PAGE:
Friday, January 20, 2006

Out of My Element

My cell phone rang at 8:43 on Thursday morning. It was Sven.

I laughed as I told Sven how I'd woken up early to get ready for work and then remembered it was the weekend, the Saturday of the Muslim world. I'd been quite pleased when I'd realized we did not have to go to work.

"But we do work today. I'm waiting for you downstairs in the lobby."

"Uh… er… be right down," I said, wondering if I could pass off my flannel pajamas as the latest fashion from New York.

It was an honest mistake. My awareness of what is going on around me in Kuwait is limited at the best of times, and certainly no one had told me that a weekend was only one-and-a-half days long. That makes my freelance life a little more challenging. I don't think it's the same at all jobs here, but I suspect it might have something to do with us working closely with people in other countries, who take Saturday and Sunday off while we are working.

At the office, I asked my co-workers where I could find the post office. No one knew.

"Ask one of the mandoubs to do it. You should not waste your time in line at the post office."

Mandoubs are drivers, messengers, paperwork expediters, and errand-runners. They are the feet of most Kuwaiti organizations and are usually expat Arabs. A mandoub drives me to work every morning. I keep talking about how I am going to take the bus instead. Most people are horrified, a few are amused, and one of our mandoubs told me it was quite safe.

Then I was told that people don't really send postcards here, that I should put my postcard into an envelope and seal it up. I made a half-assed attempt at explaining that the recipient would want the postmark and the stamp, that the thrill of a mailed postcard was in the whole package, not in the photo and certainly not in the words on the back of it.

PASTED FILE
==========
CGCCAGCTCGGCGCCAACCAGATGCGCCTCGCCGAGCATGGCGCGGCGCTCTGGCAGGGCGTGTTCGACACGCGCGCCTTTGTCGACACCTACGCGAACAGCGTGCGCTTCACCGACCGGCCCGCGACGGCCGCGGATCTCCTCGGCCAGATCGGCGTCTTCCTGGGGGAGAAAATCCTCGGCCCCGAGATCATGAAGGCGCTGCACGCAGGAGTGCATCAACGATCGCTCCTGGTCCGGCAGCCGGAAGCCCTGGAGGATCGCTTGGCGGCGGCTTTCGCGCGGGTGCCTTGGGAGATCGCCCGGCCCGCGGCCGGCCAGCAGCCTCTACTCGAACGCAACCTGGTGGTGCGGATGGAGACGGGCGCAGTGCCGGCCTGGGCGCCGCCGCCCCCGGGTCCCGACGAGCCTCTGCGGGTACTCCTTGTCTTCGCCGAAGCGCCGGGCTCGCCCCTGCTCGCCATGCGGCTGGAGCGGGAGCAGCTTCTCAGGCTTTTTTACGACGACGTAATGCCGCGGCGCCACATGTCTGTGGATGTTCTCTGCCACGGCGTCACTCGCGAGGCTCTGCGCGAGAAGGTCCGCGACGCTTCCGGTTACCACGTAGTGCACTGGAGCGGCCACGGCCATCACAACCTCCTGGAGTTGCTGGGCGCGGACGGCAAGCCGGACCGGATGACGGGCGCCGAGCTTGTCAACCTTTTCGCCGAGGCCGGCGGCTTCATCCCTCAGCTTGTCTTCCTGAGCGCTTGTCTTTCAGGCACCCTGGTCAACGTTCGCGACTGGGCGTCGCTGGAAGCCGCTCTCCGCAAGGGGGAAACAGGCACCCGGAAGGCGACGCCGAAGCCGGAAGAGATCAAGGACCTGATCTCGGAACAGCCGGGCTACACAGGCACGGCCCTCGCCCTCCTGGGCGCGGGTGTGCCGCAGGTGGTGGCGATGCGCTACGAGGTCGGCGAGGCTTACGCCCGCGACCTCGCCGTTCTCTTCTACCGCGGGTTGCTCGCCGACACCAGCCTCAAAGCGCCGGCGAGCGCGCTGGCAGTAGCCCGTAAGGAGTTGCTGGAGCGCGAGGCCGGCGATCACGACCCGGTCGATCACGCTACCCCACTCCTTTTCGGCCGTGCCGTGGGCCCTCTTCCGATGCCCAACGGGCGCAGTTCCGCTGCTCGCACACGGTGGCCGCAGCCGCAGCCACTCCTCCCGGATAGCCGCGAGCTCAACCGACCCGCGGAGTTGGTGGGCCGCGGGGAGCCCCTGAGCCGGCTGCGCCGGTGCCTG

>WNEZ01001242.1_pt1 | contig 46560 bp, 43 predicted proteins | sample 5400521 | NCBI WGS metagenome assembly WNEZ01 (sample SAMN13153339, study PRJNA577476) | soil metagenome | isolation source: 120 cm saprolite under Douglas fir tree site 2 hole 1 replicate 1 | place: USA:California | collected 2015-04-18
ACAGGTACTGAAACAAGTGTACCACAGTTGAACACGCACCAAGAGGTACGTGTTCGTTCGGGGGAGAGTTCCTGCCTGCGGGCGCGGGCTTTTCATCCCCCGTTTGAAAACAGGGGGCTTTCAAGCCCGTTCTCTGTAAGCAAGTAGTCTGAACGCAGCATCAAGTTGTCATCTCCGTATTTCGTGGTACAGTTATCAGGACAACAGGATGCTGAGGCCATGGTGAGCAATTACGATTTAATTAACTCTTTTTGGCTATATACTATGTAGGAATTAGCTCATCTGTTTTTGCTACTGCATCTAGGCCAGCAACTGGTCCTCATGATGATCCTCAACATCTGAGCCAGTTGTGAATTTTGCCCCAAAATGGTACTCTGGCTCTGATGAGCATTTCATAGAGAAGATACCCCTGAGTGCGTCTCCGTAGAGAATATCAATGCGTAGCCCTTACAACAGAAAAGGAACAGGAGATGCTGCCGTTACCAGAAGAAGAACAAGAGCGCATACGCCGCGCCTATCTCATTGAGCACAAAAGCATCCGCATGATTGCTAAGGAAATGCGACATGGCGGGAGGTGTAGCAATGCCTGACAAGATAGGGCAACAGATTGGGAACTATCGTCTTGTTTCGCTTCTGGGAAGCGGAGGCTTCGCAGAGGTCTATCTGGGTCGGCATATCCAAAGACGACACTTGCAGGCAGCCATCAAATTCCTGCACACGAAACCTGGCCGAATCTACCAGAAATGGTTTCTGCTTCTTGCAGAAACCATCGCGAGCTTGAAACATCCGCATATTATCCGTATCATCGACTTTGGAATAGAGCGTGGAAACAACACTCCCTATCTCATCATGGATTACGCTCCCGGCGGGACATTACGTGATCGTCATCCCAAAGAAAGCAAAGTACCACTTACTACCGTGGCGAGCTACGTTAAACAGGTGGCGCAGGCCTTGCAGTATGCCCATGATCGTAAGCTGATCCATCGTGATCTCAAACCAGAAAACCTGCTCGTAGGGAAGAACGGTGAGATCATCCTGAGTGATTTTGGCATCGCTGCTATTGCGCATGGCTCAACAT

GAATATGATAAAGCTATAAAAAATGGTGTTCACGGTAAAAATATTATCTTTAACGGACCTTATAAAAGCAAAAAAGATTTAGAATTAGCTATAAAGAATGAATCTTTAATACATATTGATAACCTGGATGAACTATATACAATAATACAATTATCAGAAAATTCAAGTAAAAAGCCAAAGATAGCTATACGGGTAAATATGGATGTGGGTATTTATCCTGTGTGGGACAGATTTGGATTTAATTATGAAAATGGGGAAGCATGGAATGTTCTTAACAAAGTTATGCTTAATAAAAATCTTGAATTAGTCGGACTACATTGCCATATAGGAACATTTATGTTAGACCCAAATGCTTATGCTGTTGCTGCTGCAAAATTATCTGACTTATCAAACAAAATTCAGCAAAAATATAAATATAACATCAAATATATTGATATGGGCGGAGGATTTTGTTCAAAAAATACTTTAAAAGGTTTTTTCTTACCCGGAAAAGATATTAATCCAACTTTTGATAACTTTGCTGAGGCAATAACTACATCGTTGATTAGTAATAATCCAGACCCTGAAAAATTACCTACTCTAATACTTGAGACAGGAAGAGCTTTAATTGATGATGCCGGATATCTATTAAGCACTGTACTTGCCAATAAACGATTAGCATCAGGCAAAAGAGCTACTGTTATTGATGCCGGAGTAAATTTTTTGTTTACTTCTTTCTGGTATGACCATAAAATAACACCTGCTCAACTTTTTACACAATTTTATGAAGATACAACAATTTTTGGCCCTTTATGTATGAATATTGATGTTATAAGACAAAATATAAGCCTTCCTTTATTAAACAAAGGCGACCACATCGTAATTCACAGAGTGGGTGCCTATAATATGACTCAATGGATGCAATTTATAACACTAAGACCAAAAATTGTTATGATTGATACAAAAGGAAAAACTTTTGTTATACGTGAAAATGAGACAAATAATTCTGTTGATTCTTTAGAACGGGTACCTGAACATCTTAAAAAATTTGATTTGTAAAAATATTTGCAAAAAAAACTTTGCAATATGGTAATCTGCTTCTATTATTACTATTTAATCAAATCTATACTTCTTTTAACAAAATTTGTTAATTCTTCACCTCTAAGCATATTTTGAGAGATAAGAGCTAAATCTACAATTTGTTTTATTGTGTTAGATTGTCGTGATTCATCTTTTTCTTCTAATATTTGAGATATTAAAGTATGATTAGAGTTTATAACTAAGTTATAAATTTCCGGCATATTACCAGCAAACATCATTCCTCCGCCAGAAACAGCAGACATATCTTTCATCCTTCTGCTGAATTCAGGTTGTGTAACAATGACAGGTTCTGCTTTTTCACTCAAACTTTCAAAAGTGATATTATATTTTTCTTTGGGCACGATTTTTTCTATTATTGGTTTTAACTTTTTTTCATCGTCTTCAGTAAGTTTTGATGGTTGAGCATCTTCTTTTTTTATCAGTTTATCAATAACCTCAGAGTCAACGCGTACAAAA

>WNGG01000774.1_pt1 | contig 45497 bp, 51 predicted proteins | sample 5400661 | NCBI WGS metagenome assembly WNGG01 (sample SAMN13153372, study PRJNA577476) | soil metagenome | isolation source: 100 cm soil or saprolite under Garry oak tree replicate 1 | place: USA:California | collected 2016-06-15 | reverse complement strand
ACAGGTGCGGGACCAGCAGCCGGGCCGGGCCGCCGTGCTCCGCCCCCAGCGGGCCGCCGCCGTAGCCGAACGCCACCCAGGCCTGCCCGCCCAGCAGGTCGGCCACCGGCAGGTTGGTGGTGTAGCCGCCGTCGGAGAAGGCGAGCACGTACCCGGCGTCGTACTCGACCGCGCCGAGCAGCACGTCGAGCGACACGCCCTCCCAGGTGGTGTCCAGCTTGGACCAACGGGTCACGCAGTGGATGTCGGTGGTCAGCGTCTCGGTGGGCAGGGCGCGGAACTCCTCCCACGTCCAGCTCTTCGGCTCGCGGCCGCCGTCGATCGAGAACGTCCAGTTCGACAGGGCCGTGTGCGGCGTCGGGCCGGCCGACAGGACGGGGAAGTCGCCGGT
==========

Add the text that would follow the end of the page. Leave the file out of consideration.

Other things I'm slowly learning here: Each decent office has a "tea-boy." We actually have a kitchen staff, and Sunita of Sri Lanka brings me coffee and a rusk in the mornings. If I say I don't want coffee at any point throughout the day, she'll press mango juice or water on me. And with computers, Macs and iPods are everywhere. We're all thinking different the same. The local supermarket sells incredible spices that I have no idea what to do with. Water is desalinated at great expense, and there's some kind of correlation in there between oil and water that I haven't worked out yet.

There's still so much left for me to learn in a city-state where there seems to be no post office but there are 32 branches of Starbucks.


Ed Ward said...

Get the names of those spices; I can probably give you some ideas.

Anonymous said...

hi , welcome to Kuwait .. or u may read it in many blogs as Q8 .. :) i hope u enjoy your experience here .. and if u need anything plz don’t hesitate to ask ..  .. as for the post office .. unfortunately .. officially they exist .. almost in every area .. but the service is not reliable .. that’s why we don’t use them .. we’ve been asking for a solution for a long time but .. still .. ah !!